Perhaps it is resistance to the McCarthyism of the 1950s that so many intellectuals associate with religion, but academics just can’t seem to understand that this is important. The Bible business is a multi-million dollar industry, and yet, universities would prefer to ignore the implications. Meanwhile in Hollywood, they’re trying to make sure they get the blend just right. Theatrics and theology. You’ve got to be careful whom you choose to offend. The Last Temptation of Christ, based on a novel written by a devout Nikos Kazantzakis, just didn’t perform as a Scorsese movie. It is the job of people like Jonathan Bock to figure out why. And it isn’t hard to see that it’s a buyers market on America’s left coast. Indeed, without a hint of cynicism the Bible will bring in a flood. But that’s just academic. Or it should be.
Noah looks down over Times Square
Posted in Bible, Civil Religion, Current Events, Higher Education, Movies, Popular Culture, Posts
Tagged E.T., Films Are His Flock, Grace Hill Media, Hollywood, Jonathan Bock, Josh Sanburn, Nikos Kazantzakis, Noah, Rutgers University, The Last Temptation of Christ, Time
I don’t watch television. This is not some moralizing, high-brow stance—it’s just the fact that it isn’t cost-effective with the little time I have for the tube. Growing up, however, television was at times my best friend. I see we’ve grown apart over the years. Who’s to blame? In this week’s Time magazine, the 10 Questions are directed to Mark Burnett, whom, prior to reading them, I couldn’t have identified with my TV Guide atop a Bible. Burnett is the mind behind the movie Son of God, originally a History Channel television show that managed to beat out even Game of Thrones. The laconic remarks left to Burnett reveal a man somewhat cagey about religion, but with a sense of mission nonetheless. What had never occurred to me is that even evangelists have corporate sponsors. According to Belinda Luscombe, Burnett said, “Do you remember what it was that launched Billy Graham? It was William Randolph Hearst. And Hearst Corporation put the first initial money into The Bible series and Son of God.” The first money into the son of God, Billy Graham, and the Bible. Who can match such a pedigree?
The public airing of faith lacks something without big money. The Crystal Cathedral, Lakewood Church, Heritage USA. Where would we be without the media moguls to lead us? There’s gold in them thar hills. All it takes is those willing to ask the gullible to mine it. Where your treasure is, there will your heart be also, n’est-ce pas? Seems like the Son of God raced past the Lego Movie on its opening weekend, but fell behind Non-Stop, although he’s still gaining. This is the sign of true divinity. Who will ultimately win? Does anybody have an ark?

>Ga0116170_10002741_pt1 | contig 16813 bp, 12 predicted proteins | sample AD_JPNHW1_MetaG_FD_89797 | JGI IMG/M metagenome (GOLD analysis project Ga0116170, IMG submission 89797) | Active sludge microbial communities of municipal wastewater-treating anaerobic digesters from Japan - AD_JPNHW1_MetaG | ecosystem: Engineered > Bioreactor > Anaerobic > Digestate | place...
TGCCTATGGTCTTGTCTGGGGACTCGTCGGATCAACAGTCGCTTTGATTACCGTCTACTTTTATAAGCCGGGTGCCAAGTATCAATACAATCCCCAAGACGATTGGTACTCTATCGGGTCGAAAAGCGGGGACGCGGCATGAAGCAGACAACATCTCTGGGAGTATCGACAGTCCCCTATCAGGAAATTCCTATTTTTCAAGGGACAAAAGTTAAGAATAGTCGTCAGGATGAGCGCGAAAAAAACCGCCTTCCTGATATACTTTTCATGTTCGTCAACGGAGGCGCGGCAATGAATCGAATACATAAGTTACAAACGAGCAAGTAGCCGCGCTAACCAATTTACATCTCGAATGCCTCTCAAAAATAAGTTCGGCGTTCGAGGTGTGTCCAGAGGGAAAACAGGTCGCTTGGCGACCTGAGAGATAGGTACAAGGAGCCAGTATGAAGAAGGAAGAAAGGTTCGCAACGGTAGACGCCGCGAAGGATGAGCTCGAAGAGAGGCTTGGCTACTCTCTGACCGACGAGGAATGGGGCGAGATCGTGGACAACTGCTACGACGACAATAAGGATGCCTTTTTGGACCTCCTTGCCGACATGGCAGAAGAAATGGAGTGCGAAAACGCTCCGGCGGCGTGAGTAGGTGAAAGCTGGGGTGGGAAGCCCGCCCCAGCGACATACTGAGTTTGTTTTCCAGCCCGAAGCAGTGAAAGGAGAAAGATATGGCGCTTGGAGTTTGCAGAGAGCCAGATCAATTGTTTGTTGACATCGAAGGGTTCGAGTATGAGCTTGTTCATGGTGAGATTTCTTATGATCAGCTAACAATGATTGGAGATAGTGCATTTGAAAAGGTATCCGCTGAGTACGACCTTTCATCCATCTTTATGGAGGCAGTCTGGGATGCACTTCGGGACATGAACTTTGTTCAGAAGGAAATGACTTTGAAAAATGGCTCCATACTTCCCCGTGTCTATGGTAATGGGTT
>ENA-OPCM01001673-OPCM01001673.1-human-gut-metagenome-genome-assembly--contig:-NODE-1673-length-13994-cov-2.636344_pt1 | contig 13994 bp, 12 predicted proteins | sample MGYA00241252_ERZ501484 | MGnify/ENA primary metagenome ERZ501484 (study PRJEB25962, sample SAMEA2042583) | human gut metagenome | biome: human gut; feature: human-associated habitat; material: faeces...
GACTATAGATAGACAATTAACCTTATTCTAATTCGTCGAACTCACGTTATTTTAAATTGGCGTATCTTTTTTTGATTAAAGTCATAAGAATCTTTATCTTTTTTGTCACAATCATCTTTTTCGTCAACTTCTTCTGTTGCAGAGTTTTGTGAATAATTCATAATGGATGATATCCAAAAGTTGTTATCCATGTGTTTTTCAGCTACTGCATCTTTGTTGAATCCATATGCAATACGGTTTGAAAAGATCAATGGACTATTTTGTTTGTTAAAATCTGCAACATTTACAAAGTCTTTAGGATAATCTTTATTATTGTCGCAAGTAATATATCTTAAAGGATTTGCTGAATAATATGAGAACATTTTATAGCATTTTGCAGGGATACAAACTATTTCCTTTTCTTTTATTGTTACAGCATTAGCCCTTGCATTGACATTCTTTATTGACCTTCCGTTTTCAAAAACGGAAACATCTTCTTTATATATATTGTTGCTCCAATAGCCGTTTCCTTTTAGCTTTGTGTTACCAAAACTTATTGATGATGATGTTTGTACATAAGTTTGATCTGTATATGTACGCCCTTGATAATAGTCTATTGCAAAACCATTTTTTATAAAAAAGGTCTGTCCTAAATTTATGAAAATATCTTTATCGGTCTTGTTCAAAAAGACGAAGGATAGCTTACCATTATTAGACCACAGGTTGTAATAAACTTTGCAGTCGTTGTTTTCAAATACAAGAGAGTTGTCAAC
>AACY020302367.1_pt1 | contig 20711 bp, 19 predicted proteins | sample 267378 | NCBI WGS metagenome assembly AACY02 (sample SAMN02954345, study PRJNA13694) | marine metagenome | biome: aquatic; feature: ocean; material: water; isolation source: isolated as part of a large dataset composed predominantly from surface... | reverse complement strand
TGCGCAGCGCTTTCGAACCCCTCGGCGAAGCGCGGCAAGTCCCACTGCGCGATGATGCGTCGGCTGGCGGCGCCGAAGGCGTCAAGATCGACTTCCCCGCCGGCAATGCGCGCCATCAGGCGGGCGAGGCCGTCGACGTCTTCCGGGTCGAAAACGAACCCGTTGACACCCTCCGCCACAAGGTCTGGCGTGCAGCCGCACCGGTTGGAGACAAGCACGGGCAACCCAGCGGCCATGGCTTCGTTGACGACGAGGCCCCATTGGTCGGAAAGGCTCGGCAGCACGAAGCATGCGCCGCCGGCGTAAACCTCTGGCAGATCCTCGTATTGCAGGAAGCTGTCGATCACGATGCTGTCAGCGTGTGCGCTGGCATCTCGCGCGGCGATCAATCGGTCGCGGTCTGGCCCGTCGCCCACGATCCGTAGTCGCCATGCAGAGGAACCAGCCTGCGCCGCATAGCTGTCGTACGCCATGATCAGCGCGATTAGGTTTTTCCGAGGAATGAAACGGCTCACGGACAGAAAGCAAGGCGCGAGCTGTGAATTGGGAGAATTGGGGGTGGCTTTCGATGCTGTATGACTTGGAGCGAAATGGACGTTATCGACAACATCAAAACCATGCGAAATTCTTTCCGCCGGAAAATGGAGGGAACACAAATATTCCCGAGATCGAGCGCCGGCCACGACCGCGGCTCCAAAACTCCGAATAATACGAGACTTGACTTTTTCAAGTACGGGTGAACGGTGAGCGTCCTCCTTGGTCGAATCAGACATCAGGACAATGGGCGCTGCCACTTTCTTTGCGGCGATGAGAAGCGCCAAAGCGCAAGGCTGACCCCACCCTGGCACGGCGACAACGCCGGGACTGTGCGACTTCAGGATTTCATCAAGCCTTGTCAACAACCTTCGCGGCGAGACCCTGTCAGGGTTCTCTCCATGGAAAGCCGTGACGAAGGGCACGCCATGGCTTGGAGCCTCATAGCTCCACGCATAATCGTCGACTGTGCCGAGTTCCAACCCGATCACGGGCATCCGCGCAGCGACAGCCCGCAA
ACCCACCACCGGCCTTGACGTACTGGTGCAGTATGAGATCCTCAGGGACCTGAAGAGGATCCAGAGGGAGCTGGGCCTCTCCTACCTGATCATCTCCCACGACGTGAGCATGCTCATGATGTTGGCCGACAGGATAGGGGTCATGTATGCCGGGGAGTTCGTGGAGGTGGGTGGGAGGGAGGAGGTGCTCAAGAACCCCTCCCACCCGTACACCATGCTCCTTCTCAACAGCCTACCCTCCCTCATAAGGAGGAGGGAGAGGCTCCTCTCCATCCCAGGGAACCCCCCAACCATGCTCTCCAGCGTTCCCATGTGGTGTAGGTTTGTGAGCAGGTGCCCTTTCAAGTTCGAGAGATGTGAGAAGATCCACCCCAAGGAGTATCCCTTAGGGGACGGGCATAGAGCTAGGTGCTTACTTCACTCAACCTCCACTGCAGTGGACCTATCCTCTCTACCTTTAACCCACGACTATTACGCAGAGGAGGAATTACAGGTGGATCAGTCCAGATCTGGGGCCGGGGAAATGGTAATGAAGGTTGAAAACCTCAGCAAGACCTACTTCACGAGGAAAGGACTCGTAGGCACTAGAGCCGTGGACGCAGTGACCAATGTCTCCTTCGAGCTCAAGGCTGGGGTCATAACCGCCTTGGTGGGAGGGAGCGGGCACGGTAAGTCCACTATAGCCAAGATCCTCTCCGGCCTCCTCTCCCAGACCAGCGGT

Crystal Cathedral Ministries went bankrupt in 2010 and sold the Cathedral to the Catholics. Heritage USA lost a slug-out with Hurricane Hugo, as Jim Bakker was checking into a cell with Lyndon LaRouche. Can even the Son of God rock the critics with such a record? Mark Burnett is also credited with helping to create reality television. As we watch the rise and decline of the Duck empire, and the tearful admissions of personal failings from evangelists so rich that we have to admit a funny thing happened on the way to the Compaq Center, can there be any doubt where reality really lies? Who can really tell the difference between The Bible and The Game of Thrones?
Posted in Bible, Civil Religion, Current Events, Movies, Popular Culture, Posts
Tagged 10 Questions, Belinda Luscombe, Crystal Cathedral, Game of Thrones, Heritage USA, Lakewood Church, Lego Movie, Mark Burnett, Non-Stop, Son of God, Time
It was only a 25-word blurb in last week’s Time magazine. A Canadian couple decided to let the internet community name their daughter. As of the time of writing the third most popular suggestion was Cthulhu. WWLD? The internet has brought Lovecraft’s sleeping deity to life. Ironically this evil, belligerent, and fearsome god tends to have more fans than some of the more loving, cuddling varieties of deity around which western culture arose. Children are a parent’s ultimate investment (or should be) and the name we bestow will influence their view of life. I still recall the scandal of when I first showed my Mom a baseball card where the player was named Jesus (Spanish pronunciation, please!). I innocently asked if that was allowed since we’d been taught that although other biblical figures were fair game, the name of God was a retired number. There was only one Jesus, and this baseball card a monument to sinful arrogance.